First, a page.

by Godwin Kelly
Anyone who knows Richard Childress will tell you the NASCAR car owner is what they call in the motorsports business a “racer’s racer,” which is one of the highest compliments you can give somebody in any garage area.
Childress lives, works, plays and thrives in one of the toughest racing series in the world. He started out as a struggling, independent race car driver five decades ago. Today he owns one of NASCAR’s elite race operations – Richard Childress Racing – which features three Sprint Cup Series teams.
Unlike many of his contemporaries, who built wealth outside of racing, Childress has focused all his energy on motorsports operations, which suffered a tremendous setback with the loss of seven-time NASCAR champion Dale Earnhardt in 2001.
The two men teamed in 1984 and quickly became major league stock-car racing’s Dynamic Duo. From 1984 to 2000 they won 67 races, including Earnhardt’s celebrated 1998 Daytona 500 victory, and six Cup Series championships, the last in 1994.
“You never know when that chemistry's going to happen,” said car owner Rick Hendrick. “You get on a roll, they get confident. I give Richard a lot of credit. This is a tough sport. But I think every now and then you get a combination of people that really click.”
Hendrick Motorsports found that same chemistry with a young and gifted driver from California named Jeff Gordon, who emerged on the scene in 1993. Hendrick finally found a driver who could battle Earnhardt. It was their on-track battles that helped spark NASCAR’s popularity to new heights. Gordon snatched the torch from Earnhardt, and Childress has spent the last two decades working to get it back. RCR has come close oh so many times.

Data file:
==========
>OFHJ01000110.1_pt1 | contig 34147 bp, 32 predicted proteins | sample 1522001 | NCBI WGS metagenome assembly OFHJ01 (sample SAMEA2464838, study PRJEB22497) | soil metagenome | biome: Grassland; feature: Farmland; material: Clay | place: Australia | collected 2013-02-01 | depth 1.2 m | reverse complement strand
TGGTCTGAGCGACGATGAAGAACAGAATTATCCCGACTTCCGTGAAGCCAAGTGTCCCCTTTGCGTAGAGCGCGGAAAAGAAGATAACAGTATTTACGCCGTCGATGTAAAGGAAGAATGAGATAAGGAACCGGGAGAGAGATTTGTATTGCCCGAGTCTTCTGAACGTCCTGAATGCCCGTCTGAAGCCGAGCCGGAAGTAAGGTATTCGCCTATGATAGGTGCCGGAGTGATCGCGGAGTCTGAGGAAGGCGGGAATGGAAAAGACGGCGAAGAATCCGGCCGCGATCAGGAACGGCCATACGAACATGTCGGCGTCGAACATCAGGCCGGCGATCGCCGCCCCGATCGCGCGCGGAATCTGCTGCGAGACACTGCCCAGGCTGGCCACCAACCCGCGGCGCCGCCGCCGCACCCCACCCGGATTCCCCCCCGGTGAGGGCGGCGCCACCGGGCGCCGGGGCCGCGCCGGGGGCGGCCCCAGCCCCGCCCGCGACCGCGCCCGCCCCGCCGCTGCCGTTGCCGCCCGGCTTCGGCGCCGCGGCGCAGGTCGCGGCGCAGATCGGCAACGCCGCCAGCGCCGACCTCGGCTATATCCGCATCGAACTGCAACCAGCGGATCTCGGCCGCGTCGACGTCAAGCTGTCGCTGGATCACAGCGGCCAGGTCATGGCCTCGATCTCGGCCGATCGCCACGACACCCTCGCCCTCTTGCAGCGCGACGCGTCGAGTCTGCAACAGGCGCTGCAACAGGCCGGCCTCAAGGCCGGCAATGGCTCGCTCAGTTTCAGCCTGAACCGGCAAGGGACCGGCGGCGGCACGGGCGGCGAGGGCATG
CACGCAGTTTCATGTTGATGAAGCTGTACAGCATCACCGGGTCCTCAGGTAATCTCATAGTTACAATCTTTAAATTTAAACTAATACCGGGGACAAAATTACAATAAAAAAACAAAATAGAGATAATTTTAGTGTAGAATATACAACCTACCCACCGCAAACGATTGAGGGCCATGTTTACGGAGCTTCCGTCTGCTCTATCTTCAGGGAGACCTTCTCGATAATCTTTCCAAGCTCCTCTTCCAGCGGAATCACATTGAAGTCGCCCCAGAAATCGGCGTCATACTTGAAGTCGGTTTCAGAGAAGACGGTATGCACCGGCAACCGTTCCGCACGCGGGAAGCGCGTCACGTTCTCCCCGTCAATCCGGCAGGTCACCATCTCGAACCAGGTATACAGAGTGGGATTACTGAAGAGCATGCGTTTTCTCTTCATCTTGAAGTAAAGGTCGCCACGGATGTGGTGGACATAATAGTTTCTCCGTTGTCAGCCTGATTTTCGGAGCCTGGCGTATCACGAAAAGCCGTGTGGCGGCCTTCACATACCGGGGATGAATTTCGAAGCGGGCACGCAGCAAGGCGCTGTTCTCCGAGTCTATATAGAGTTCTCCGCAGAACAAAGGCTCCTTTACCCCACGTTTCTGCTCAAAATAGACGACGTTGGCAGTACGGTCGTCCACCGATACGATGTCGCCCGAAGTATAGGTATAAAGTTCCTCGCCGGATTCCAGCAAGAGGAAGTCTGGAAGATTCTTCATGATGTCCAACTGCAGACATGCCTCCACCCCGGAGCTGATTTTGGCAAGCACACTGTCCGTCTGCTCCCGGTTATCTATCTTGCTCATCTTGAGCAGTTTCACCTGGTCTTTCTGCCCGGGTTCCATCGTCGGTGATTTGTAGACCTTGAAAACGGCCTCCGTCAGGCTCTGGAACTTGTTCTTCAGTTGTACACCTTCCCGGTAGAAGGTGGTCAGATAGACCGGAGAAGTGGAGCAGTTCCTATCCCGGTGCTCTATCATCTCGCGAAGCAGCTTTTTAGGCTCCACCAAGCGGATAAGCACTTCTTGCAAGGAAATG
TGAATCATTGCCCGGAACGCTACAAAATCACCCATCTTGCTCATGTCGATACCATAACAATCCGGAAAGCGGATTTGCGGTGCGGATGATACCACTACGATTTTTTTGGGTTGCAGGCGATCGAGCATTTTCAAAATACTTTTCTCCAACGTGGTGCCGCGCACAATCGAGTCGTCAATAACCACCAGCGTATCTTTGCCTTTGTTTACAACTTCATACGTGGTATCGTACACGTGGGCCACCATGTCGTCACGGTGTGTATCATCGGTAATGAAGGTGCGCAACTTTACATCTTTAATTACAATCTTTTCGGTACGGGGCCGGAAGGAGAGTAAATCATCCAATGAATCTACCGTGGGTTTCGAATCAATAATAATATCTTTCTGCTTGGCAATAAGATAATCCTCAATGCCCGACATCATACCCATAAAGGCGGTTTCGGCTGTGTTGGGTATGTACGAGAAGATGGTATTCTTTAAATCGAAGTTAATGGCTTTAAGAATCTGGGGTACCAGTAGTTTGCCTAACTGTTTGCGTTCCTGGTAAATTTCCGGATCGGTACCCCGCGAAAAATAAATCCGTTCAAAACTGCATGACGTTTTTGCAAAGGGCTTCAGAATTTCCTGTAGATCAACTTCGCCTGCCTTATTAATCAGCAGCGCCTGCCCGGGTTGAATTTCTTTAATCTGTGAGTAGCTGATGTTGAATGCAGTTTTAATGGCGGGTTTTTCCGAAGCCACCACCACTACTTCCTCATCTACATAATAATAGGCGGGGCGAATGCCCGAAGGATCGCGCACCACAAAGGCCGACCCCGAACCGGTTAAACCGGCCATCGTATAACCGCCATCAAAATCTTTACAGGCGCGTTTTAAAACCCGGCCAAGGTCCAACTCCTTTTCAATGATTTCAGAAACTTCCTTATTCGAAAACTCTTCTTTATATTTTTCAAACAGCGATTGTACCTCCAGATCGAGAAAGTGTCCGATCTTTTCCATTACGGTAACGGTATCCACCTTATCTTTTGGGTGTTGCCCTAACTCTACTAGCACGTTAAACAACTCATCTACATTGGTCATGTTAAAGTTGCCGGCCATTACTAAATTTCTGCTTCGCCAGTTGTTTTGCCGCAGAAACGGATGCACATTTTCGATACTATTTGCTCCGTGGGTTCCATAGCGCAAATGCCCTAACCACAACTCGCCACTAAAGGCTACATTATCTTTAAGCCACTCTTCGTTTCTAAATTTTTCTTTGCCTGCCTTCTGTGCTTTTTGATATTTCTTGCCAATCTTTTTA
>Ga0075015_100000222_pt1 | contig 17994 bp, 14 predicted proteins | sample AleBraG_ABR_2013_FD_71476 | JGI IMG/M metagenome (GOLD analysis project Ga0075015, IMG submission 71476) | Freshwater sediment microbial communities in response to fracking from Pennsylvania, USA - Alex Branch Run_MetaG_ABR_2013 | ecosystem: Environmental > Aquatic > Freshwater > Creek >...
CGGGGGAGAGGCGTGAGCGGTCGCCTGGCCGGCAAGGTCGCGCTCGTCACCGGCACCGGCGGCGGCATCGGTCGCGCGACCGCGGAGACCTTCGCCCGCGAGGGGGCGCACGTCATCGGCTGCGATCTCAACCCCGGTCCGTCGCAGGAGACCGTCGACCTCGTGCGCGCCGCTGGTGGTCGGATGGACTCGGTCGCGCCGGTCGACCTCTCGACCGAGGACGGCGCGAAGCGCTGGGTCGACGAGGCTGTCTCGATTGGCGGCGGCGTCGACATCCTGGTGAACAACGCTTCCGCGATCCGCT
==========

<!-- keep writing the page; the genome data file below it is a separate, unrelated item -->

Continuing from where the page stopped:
“We've been after it for 20 years,” Childress said. “You know, we've been runner up, we've been in the hunt for the last two or three years off and on. In 2000 we missed it by a few points. We've been in there several years with the opportunity to win it, but never pulled it off.”
After losing Earnhardt in 2001, Childress thought about leaving the sport, but instead, he doubled down and created a massive facility in Welcome, N.C., capable of building purpose-built race cars from the wheels up. The shop that created the No. 3 Chevrolets raced by Earnhardt has become a beloved and well-attended museum on the Childress campus.
Today, RCR boasts full-time Sprint Cup Series teams for Austin Dillon, Ryan Newman and Paul Menard, and fields Xfinity cars for Ty Dillon, Brendan Gaughn and Brandon Jones.
Austin Dillon, who brought the No. 3 back to Cup Racing, captured the Camping World Truck Series championship in 2011 and Xfinity Series title in 2013. The Dillon brothers are Childress’ grandsons and represent not only the present but future of the team.
“They have a drive to win,” Childress said. “But what makes me as proud of Austin and Ty both is they're good young men. They understand the value of this sport. The respect that they have for the sport and for what it has created for them and our family; they have a great appreciation for it.”
A respect instilled by their grandfather, who to this day, wakes up every morning and goes to bed each night with racing on his mind.
Godwin Kelly has been Motorsports Editor at the Daytona Beach News-Journal since 1982 and won several major writing awards. He’s authored a half-dozen books on racing including a biography on NASCAR’s first breakout star, Fireball Roberts, and the critically acclaimed “Man-Made Thunder,” which traced NASCAR from its roots to present-day popularity.